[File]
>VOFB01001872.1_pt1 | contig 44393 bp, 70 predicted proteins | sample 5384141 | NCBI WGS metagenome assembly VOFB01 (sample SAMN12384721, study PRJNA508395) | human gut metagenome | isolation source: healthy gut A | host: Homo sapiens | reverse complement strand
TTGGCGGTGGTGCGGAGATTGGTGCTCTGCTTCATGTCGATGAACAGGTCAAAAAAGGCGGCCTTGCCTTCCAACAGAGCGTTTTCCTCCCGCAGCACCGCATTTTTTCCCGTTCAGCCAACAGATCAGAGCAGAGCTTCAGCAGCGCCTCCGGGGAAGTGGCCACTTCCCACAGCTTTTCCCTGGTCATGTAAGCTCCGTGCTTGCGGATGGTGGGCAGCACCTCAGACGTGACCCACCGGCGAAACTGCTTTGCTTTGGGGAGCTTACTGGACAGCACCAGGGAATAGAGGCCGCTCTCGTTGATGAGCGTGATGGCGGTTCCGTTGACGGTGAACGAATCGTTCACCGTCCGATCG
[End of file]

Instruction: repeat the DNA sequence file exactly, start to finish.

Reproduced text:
>VOFB01001872.1_pt1 | contig 44393 bp, 70 predicted proteins | sample 5384141 | NCBI WGS metagenome assembly VOFB01 (sample SAMN12384721, study PRJNA508395) | human gut metagenome | isolation source: healthy gut A | host: Homo sapiens | reverse complement strand
TTGGCGGTGGTGCGGAGATTGGTGCTCTGCTTCATGTCGATGAACAGGTCAAAAAAGGCGGCCTTGCCTTCCAACAGAGCGTTTTCCTCCCGCAGCACCGCATTTTTTCCCGTTCAGCCAACAGATCAGAGCAGAGCTTCAGCAGCGCCTCCGGGGAAGTGGCCACTTCCCACAGCTTTTCCCTGGTCATGTAAGCTCCGTGCTTGCGGATGGTGGGCAGCACCTCAGACGTGACCCACCGGCGAAACTGCTTTGCTTTGGGGAGCTTACTGGACAGCACCAGGGAATAGAGGCCGCTCTCGTTGATGAGCGTGATGGCGGTTCCGTTGACGGTGAACGAATCGTTCACCGTCCGATCG